Jerry Hausman has made extensive contributions in many areas, but particularly in applied econometrics. Three classic articles by Hausman develop ideas about specification testing: “Specification Tests in Econometrics,” “Panel Data with Unobservable Individual Effects,” (with William Taylor) and “Specification Tests for the Multinomial Logit Model” (with Dan McFadden). The central insight of this work is that, under the null hypothesis of no specification, an efficient estimator (such as an ordinary least squares estimator) must be uncorrelated with another consistent estimator (such as an instrumental variables estimator). That insight was used to form specification tests comparing two estimators. When the difference between the two is large, that has provided evidence in thousands of applications where one of the two models is misspecified.
Hausman’s work on “Individual Discount Rates and the Purchase and Utilization of Energy-Using Durables” is a rare example of empirical research where the quantitative findings continue to be influential more than thirty years after publication. That work explored the trade-off between capital costs for more energy efficient appliances and operating costs for the appliances, and found that individuals use a discount rate of about 20 percent in making the tradeoff decision—raising issues in understanding consumer choice that continue to be actively explored.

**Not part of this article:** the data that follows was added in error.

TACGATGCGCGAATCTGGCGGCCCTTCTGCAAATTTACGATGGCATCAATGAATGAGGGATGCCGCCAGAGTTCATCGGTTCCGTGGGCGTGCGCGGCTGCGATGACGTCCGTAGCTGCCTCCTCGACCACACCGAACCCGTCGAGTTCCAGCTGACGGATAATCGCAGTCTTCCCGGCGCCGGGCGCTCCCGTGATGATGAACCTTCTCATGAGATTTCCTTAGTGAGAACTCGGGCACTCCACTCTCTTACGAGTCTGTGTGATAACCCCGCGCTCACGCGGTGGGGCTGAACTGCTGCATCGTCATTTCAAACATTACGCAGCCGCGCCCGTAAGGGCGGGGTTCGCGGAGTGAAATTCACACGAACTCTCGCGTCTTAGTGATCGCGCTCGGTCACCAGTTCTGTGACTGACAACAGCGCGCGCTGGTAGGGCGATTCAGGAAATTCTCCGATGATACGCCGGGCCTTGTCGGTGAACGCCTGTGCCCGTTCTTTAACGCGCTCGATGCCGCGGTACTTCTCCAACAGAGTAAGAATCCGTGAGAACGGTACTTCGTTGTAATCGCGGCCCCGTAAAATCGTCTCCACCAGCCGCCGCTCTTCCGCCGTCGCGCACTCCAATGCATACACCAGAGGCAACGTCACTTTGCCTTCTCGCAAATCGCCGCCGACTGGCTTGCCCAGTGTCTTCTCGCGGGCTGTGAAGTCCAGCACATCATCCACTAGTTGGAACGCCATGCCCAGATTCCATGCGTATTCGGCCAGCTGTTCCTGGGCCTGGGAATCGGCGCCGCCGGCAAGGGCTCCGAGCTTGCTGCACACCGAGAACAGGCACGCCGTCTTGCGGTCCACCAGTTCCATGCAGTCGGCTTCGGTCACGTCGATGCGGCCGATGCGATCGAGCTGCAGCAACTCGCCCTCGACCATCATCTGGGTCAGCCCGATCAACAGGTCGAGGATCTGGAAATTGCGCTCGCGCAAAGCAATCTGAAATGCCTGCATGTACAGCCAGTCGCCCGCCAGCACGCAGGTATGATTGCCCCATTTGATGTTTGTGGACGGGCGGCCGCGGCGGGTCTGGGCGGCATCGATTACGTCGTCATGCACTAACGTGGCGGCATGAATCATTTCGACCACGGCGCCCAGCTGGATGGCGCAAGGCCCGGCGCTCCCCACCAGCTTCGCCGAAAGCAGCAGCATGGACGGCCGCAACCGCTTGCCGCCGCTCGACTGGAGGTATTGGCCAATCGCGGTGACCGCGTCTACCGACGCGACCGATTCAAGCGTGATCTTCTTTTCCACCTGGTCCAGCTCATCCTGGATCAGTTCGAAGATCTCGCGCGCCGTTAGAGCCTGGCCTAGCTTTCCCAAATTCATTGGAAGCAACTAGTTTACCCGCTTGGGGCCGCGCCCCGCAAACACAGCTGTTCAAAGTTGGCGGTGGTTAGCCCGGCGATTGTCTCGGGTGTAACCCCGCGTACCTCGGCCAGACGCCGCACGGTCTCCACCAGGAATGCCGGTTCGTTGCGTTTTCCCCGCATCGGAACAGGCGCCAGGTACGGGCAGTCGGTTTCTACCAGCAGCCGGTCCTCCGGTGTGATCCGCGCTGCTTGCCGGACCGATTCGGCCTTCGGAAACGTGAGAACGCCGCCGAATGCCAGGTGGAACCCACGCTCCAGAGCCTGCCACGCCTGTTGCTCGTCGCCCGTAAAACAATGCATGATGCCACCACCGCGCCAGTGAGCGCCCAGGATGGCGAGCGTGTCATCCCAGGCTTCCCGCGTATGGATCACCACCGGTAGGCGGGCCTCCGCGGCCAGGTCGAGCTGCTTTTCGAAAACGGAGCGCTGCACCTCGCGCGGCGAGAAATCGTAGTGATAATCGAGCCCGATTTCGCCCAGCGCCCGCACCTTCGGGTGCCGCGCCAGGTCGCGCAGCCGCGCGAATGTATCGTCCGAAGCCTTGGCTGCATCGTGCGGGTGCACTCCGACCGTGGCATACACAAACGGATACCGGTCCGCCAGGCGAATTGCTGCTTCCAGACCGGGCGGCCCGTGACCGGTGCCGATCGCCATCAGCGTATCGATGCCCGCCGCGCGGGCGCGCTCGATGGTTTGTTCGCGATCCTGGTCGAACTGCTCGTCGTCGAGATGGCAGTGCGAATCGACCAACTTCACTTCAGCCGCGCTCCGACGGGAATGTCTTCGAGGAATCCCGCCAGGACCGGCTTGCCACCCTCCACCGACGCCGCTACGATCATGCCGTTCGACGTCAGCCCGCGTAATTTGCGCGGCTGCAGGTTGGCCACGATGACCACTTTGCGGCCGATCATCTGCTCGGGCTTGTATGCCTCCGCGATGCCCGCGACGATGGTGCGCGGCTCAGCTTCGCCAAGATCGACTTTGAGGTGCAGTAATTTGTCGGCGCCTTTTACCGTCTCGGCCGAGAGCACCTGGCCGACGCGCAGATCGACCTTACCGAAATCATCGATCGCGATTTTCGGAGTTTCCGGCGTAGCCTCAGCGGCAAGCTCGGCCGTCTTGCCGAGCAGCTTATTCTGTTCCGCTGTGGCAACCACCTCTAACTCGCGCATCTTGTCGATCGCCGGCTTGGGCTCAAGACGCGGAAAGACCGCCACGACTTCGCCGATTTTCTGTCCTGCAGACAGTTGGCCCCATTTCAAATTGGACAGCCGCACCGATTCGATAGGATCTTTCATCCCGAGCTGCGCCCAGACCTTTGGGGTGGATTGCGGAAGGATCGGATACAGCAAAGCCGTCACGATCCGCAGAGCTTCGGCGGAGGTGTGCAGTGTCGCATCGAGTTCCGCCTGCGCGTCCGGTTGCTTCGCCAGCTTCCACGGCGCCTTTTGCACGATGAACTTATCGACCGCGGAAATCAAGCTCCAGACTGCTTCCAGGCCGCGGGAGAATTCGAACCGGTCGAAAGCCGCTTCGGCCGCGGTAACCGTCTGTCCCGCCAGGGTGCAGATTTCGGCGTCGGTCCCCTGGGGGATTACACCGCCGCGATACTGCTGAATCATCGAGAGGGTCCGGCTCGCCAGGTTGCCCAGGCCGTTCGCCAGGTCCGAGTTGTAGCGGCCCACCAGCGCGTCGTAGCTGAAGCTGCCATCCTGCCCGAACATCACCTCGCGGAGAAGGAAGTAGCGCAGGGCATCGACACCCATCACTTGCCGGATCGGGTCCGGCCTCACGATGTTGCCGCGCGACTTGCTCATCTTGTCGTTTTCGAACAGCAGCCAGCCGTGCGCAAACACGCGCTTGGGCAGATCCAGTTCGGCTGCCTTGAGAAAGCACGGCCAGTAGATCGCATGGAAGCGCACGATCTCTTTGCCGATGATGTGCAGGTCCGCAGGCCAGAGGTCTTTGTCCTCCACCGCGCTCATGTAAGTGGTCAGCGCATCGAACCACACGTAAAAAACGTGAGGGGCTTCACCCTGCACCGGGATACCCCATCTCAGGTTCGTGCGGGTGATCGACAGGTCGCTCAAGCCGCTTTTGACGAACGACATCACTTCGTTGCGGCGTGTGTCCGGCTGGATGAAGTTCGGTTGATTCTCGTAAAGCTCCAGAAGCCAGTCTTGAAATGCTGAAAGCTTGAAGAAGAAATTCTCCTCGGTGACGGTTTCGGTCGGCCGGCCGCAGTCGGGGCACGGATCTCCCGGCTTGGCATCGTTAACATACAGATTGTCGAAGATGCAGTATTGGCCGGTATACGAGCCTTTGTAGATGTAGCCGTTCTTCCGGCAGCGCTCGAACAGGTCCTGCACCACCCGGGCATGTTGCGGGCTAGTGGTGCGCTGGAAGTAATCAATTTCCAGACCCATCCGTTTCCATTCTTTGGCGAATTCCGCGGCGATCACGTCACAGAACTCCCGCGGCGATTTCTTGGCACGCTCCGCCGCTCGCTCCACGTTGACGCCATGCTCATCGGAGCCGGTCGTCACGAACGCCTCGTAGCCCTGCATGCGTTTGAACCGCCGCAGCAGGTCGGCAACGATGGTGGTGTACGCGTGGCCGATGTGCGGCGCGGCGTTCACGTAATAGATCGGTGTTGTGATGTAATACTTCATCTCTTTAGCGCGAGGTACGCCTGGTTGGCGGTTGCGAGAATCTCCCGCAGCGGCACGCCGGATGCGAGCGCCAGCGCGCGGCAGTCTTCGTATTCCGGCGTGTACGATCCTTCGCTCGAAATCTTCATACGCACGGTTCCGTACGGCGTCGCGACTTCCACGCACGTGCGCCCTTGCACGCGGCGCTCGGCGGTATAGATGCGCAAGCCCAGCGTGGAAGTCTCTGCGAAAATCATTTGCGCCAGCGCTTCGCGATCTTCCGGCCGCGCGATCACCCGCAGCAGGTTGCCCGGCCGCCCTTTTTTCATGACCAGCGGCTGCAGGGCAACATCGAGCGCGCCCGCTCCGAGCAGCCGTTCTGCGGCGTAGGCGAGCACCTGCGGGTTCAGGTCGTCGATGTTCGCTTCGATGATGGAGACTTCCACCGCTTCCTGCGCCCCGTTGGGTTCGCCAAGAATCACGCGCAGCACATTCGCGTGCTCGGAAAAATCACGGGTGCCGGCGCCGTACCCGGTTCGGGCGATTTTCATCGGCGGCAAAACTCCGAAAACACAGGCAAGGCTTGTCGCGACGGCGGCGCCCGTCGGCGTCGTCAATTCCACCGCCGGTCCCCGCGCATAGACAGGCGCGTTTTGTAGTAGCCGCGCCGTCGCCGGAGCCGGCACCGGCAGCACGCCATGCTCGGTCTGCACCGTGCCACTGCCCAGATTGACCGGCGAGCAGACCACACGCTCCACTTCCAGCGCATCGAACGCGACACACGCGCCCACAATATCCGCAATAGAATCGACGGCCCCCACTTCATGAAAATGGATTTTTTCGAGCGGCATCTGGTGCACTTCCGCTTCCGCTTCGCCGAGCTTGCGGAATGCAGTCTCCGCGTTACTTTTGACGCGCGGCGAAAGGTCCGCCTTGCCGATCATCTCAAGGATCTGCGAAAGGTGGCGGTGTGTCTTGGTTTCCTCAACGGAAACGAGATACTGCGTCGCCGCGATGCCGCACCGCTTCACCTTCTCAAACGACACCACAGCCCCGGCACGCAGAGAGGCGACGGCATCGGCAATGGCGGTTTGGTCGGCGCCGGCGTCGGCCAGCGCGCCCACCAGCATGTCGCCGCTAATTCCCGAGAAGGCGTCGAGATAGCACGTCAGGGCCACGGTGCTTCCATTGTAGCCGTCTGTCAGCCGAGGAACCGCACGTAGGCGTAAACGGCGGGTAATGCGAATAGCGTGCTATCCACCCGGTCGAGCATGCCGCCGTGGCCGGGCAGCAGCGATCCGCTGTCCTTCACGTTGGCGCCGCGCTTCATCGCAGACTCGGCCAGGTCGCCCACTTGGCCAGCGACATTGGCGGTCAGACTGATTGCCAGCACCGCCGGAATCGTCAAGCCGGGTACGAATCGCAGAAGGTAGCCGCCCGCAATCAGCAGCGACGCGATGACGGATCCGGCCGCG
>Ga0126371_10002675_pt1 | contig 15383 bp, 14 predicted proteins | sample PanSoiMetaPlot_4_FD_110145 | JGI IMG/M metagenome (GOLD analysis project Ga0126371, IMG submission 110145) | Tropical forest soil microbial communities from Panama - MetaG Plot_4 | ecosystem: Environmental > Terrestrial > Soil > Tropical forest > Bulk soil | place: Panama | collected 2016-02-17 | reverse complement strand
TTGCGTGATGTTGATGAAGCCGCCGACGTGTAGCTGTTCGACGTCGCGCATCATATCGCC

Hausman and his coauthors have provided solutions to numerous practical estimation problems that have proved to be enduringly useful. Those collaborations developed methods for estimating count data models to account for the effects of individuals or firms within panel data in “Econometric Models for Count Data with an Application to the Patents-R&D Relationship” (with Bronwyn Hall and Zvi Griliches), methods to correct for measurement error in “Errors in Variables in Panel Data” (with Zvi Griliches), and methods to correct for missing data in “Attrition Bias in Experimental and Panel Data: The Gary Income Maintenance Experiment” (with David Wise).Those contributions in applied econometrics are just a few highlights of a large body of work that also solves problems in semiparametric estimation and with weak instruments. In addition, Hausman has made substantive advances in the fields of public finance, labor, industrial organization, and telecommunications. For instance, his provocative findings about the incidence of taxes on labor supply, and on savings and investment decisions spurred much new work in those areas. He has made innovative theoretical and empirical contributions on the effects of new goods on consumer welfare and cost of living indices, studying the impacts of a diverse range of goods and services, including those of mobile phones, cereals, and discount retailers.